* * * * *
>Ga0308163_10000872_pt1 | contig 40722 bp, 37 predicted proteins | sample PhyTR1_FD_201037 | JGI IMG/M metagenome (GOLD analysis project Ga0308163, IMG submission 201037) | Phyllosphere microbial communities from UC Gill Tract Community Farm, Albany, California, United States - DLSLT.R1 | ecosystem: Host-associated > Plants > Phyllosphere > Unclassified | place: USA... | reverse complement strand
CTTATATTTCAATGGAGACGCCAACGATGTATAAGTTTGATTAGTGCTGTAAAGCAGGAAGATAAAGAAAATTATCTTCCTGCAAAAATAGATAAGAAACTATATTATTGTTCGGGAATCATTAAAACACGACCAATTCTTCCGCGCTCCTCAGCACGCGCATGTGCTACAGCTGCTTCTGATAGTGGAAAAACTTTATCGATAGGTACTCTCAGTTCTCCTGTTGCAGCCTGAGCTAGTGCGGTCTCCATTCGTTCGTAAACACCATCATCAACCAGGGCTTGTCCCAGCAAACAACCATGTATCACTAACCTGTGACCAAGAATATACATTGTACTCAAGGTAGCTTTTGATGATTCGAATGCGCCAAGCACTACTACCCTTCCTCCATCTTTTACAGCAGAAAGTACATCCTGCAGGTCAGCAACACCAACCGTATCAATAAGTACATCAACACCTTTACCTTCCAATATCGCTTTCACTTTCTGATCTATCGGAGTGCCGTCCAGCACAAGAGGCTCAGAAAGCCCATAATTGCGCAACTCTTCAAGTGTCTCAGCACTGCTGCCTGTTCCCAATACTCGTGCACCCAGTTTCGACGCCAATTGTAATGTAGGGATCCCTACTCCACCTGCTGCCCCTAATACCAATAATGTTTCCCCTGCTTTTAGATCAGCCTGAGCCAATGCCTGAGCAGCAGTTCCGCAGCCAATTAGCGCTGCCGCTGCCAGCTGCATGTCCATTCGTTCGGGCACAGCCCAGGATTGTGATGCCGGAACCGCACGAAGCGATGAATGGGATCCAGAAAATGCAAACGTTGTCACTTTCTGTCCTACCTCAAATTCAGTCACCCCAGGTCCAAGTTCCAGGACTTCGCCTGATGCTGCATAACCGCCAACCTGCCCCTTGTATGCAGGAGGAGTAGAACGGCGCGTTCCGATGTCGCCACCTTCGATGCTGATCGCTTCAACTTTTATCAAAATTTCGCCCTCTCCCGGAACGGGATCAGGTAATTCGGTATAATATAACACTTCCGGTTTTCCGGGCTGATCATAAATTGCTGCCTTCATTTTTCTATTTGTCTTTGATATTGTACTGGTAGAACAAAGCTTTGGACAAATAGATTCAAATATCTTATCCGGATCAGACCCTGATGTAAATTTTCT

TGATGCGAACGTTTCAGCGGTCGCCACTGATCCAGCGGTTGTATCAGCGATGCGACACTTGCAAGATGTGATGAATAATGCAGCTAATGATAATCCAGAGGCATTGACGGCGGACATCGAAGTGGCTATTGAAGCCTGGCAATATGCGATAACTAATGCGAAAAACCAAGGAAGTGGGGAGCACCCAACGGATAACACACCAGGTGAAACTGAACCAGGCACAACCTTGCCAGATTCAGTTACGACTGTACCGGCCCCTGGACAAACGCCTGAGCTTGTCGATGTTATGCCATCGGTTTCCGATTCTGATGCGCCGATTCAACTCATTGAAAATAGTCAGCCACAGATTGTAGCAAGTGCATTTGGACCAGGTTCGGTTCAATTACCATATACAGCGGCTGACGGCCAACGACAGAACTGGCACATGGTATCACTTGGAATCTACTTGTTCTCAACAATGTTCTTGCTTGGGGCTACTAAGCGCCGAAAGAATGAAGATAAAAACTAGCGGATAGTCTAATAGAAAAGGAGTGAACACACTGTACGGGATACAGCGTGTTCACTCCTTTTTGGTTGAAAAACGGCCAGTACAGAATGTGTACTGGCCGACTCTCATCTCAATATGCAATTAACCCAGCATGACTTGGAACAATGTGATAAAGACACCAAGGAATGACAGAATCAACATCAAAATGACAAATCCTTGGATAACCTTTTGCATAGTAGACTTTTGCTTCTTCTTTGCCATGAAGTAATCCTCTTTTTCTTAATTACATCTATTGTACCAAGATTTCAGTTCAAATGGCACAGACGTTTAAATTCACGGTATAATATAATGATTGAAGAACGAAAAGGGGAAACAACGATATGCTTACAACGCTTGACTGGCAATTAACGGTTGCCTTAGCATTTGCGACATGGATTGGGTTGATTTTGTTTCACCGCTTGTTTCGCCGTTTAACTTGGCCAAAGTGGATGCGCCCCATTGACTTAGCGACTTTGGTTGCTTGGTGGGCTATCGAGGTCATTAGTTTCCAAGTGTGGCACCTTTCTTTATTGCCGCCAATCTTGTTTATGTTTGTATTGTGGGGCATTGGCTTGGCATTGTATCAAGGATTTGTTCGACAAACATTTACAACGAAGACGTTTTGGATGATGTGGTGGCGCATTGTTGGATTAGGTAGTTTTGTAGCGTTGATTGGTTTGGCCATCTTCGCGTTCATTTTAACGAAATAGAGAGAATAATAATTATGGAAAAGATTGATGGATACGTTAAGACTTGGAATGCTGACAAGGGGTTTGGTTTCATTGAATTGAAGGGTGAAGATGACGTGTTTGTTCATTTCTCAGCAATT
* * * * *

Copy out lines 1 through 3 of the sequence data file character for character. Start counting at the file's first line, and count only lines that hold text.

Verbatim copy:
>Ga0308163_10000872_pt1 | contig 40722 bp, 37 predicted proteins | sample PhyTR1_FD_201037 | JGI IMG/M metagenome (GOLD analysis project Ga0308163, IMG submission 201037) | Phyllosphere microbial communities from UC Gill Tract Community Farm, Albany, California, United States - DLSLT.R1 | ecosystem: Host-associated > Plants > Phyllosphere > Unclassified | place: USA... | reverse complement strand
CTTATATTTCAATGGAGACGCCAACGATGTATAAGTTTGATTAGTGCTGTAAAGCAGGAAGATAAAGAAAATTATCTTCCTGCAAAAATAGATAAGAAACTATATTATTGTTCGGGAATCATTAAAACACGACCAATTCTTCCGCGCTCCTCAGCACGCGCATGTGCTACAGCTGCTTCTGATAGTGGAAAAACTTTATCGATAGGTACTCTCAGTTCTCCTGTTGCAGCCTGAGCTAGTGCGGTCTCCATTCGTTCGTAAACACCATCATCAACCAGGGCTTGTCCCAGCAAACAACCATGTATCACTAACCTGTGACCAAGAATATACATTGTACTCAAGGTAGCTTTTGATGATTCGAATGCGCCAAGCACTACTACCCTTCCTCCATCTTTTACAGCAGAAAGTACATCCTGCAGGTCAGCAACACCAACCGTATCAATAAGTACATCAACACCTTTACCTTCCAATATCGCTTTCACTTTCTGATCTATCGGAGTGCCGTCCAGCACAAGAGGCTCAGAAAGCCCATAATTGCGCAACTCTTCAAGTGTCTCAGCACTGCTGCCTGTTCCCAATACTCGTGCACCCAGTTTCGACGCCAATTGTAATGTAGGGATCCCTACTCCACCTGCTGCCCCTAATACCAATAATGTTTCCCCTGCTTTTAGATCAGCCTGAGCCAATGCCTGAGCAGCAGTTCCGCAGCCAATTAGCGCTGCCGCTGCCAGCTGCATGTCCATTCGTTCGGGCACAGCCCAGGATTGTGATGCCGGAACCGCACGAAGCGATGAATGGGATCCAGAAAATGCAAACGTTGTCACTTTCTGTCCTACCTCAAATTCAGTCACCCCAGGTCCAAGTTCCAGGACTTCGCCTGATGCTGCATAACCGCCAACCTGCCCCTTGTATGCAGGAGGAGTAGAACGGCGCGTTCCGATGTCGCCACCTTCGATGCTGATCGCTTCAACTTTTATCAAAATTTCGCCCTCTCCCGGAACGGGATCAGGTAATTCGGTATAATATAACACTTCCGGTTTTCCGGGCTGATCATAAATTGCTGCCTTCATTTTTCTATTTGTCTTTGATATTGTACTGGTAGAACAAAGCTTTGGACAAATAGATTCAAATATCTTATCCGGATCAGACCCTGATGTAAATTTTCT

TGATGCGAACGTTTCAGCGGTCGCCACTGATCCAGCGGTTGTATCAGCGATGCGACACTTGCAAGATGTGATGAATAATGCAGCTAATGATAATCCAGAGGCATTGACGGCGGACATCGAAGTGGCTATTGAAGCCTGGCAATATGCGATAACTAATGCGAAAAACCAAGGAAGTGGGGAGCACCCAACGGATAACACACCAGGTGAAACTGAACCAGGCACAACCTTGCCAGATTCAGTTACGACTGTACCGGCCCCTGGACAAACGCCTGAGCTTGTCGATGTTATGCCATCGGTTTCCGATTCTGATGCGCCGATTCAACTCATTGAAAATAGTCAGCCACAGATTGTAGCAAGTGCATTTGGACCAGGTTCGGTTCAATTACCATATACAGCGGCTGACGGCCAACGACAGAACTGGCACATGGTATCACTTGGAATCTACTTGTTCTCAACAATGTTCTTGCTTGGGGCTACTAAGCGCCGAAAGAATGAAGATAAAAACTAGCGGATAGTCTAATAGAAAAGGAGTGAACACACTGTACGGGATACAGCGTGTTCACTCCTTTTTGGTTGAAAAACGGCCAGTACAGAATGTGTACTGGCCGACTCTCATCTCAATATGCAATTAACCCAGCATGACTTGGAACAATGTGATAAAGACACCAAGGAATGACAGAATCAACATCAAAATGACAAATCCTTGGATAACCTTTTGCATAGTAGACTTTTGCTTCTTCTTTGCCATGAAGTAATCCTCTTTTTCTTAATTACATCTATTGTACCAAGATTTCAGTTCAAATGGCACAGACGTTTAAATTCACGGTATAATATAATGATTGAAGAACGAAAAGGGGAAACAACGATATGCTTACAACGCTTGACTGGCAATTAACGGTTGCCTTAGCATTTGCGACATGGATTGGGTTGATTTTGTTTCACCGCTTGTTTCGCCGTTTAACTTGGCCAAAGTGGATGCGCCCCATTGACTTAGCGACTTTGGTTGCTTGGTGGGCTATCGAGGTCATTAGTTTCCAAGTGTGGCACCTTTCTTTATTGCCGCCAATCTTGTTTATGTTTGTATTGTGGGGCATTGGCTTGGCATTGTATCAAGGATTTGTTCGACAAACATTTACAACGAAGACGTTTTGGATGATGTGGTGGCGCATTGTTGGATTAGGTAGTTTTGTAGCGTTGATTGGTTTGGCCATCTTCGCGTTCATTTTAACGAAATAGAGAGAATAATAATTATGGAAAAGATTGATGGATACGTTAAGACTTGGAATGCTGACAAGGGGTTTGGTTTCATTGAATTGAAGGGTGAAGATGACGTGTTTGTTCATTTCTCAGCAATT